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Chapter XLIX.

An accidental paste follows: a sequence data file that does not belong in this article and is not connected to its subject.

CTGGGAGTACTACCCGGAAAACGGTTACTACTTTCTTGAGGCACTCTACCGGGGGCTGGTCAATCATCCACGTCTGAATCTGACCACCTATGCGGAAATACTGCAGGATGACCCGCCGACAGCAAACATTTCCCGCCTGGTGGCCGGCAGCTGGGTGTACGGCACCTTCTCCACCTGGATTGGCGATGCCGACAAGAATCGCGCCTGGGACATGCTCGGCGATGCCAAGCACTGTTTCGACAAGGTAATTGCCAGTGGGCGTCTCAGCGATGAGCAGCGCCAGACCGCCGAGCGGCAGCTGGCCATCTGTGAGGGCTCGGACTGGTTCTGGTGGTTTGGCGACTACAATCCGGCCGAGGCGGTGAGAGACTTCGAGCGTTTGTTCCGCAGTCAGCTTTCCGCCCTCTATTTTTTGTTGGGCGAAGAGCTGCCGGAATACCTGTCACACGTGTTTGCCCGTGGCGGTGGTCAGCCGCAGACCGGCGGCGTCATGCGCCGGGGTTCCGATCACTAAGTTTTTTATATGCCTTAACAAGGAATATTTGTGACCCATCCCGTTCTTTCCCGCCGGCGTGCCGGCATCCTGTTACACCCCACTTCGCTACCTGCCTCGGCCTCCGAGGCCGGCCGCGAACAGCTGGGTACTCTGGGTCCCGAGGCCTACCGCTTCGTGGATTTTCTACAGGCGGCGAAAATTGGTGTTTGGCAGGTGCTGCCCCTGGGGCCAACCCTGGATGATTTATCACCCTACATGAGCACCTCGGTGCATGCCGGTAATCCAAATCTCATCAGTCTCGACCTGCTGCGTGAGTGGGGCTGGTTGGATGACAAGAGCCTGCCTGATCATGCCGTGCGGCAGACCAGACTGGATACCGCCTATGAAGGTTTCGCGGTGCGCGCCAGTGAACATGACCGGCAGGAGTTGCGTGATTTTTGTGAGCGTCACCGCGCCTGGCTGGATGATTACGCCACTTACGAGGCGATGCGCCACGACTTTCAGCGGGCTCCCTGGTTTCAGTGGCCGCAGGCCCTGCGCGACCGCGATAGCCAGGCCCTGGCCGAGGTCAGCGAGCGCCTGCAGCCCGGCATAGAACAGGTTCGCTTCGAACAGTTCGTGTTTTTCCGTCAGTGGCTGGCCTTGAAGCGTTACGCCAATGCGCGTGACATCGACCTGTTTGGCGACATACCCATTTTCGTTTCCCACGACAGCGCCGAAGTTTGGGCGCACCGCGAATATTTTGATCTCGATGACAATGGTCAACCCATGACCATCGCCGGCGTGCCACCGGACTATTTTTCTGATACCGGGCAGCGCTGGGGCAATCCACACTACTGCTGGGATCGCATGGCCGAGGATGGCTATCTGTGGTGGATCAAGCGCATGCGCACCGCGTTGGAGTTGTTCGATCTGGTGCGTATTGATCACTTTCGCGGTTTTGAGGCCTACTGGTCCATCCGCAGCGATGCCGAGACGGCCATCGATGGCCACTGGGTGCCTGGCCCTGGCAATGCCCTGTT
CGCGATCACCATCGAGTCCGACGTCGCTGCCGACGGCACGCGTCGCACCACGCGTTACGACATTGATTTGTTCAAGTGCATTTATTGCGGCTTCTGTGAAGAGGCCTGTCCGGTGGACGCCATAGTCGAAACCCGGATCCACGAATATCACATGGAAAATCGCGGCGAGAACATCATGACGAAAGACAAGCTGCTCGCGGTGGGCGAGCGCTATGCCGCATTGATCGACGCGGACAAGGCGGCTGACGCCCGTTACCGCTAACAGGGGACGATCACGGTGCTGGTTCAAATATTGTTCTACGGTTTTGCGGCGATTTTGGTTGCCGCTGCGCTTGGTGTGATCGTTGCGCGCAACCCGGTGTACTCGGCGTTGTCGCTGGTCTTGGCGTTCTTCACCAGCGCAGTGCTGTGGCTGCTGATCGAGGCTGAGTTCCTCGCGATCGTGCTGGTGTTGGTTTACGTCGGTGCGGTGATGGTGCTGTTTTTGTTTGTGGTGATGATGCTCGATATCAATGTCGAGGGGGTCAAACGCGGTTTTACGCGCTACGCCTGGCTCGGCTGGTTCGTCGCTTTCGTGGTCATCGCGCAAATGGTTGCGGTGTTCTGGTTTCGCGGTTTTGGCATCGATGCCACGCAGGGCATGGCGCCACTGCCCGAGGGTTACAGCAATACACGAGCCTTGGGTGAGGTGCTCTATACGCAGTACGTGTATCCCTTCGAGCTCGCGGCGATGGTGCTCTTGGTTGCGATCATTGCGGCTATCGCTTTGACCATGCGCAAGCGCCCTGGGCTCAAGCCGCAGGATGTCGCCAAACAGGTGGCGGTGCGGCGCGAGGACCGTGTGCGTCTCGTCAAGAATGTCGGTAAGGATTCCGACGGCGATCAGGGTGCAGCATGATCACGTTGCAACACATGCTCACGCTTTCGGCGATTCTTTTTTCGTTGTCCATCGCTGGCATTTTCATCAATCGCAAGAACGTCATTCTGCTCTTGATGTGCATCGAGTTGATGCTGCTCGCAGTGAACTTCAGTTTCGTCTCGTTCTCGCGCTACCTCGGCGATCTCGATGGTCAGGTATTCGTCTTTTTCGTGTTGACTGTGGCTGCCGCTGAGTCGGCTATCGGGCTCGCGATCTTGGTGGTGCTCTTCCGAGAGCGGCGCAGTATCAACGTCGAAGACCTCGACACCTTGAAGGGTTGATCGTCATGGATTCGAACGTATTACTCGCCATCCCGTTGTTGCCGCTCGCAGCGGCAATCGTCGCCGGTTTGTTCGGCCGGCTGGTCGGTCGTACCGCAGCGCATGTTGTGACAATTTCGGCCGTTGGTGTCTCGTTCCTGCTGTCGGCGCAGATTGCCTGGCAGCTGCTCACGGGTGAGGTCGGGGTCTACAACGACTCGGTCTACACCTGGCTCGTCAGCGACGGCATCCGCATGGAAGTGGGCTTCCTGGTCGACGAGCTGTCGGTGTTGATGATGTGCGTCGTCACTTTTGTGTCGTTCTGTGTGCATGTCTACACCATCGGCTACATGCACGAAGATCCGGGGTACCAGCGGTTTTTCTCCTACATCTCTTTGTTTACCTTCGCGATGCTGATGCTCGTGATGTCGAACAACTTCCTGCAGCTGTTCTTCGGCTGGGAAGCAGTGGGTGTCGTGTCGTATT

If Celsus had read the Scriptures in an impartial spirit, he would not have said that “our writings are incapable of admitting an allegorical meaning.”  For from the prophetic Scriptures, in which historical events are recorded (not from the historical), it is possible to be convinced that the historical portions also were written with an allegorical purpose, and were most skilfully adapted not only to the multitude of the simpler believers, but also to the few who are able or willing to investigate matters in an intelligent spirit.  If, indeed, those writers at the present day who are deemed by Celsus the “more modest of the Jews and Christians” were the (first) allegorical interpreters of our Scriptures, he would have the appearance, perhaps, of making a plausible allegation.  But since the very fathers and authors of the doctrines themselves give them an allegorical signification, what other inference can be drawn than that they were composed so as to be allegorically understood in their chief signification?39103910    κατὰ τὸν προηούμενον νοῦν.  And we shall adduce a few instances out of very many to show that Celsus brings an empty charge against the Scriptures, when he says “that they are incapable of admitting an allegorical meaning.”  Paul, the apostle of Jesus, says:  “It is written in the law, Thou shalt not muzzle the mouth of the ox that treadeth out the corn.  Doth God take care for oxen? or saith He it altogether for our sakes?  For our sakes, no doubt, this is written, that he that plougheth should plough in hope, and he that thresheth in hope of partaking.”39113911    Cf. 1 Cor. ix. 9, 10 and Deut. xxv. 4.  And in another passage the same Paul says:  “For it is written, For this cause shall a man leave his father and mother and shall be joined to his wife, and they two shall be one flesh.  This is a great mystery; but I speak concerning Christ and the Church.”39123912    Cf. Eph. v. 31, 32.  Cf. Gen. ii. 24.  And again, in another place:  “We know that all our fathers were under the cloud, and all passed through the sea; and were all baptized unto Moses in the cloud, and in the sea.”39133913    Cf. 1 Cor. x. 1, 2.  Then, explaining the history relating to the manna, and that referring to the miraculous issue of the water from the rock, he continues as follows:  “And they did all eat the same spiritual meat, and did all drink the same spiritual drink.  For they drank of that spiritual Rock that followed them, and that Rock was Christ.”39143914    Cf. 1 Cor. x. 3, 4.  Asaph, moreover, who, in showing the histories in Exodus and Numbers to be full of difficulties and parables,39153915    προβλήματα καὶ παραβολαί. begins in the following manner, as recorded in the book of Psalms, where he is about to make mention of these things:  “Give ear, O my people, to my law:  incline your ears to the words of my mouth.  I will open my mouth in parables; I will utter dark sayings of old, which we have heard and known, and our fathers have told us.”39163916    Cf. Ps. lxxviii. 1–3.


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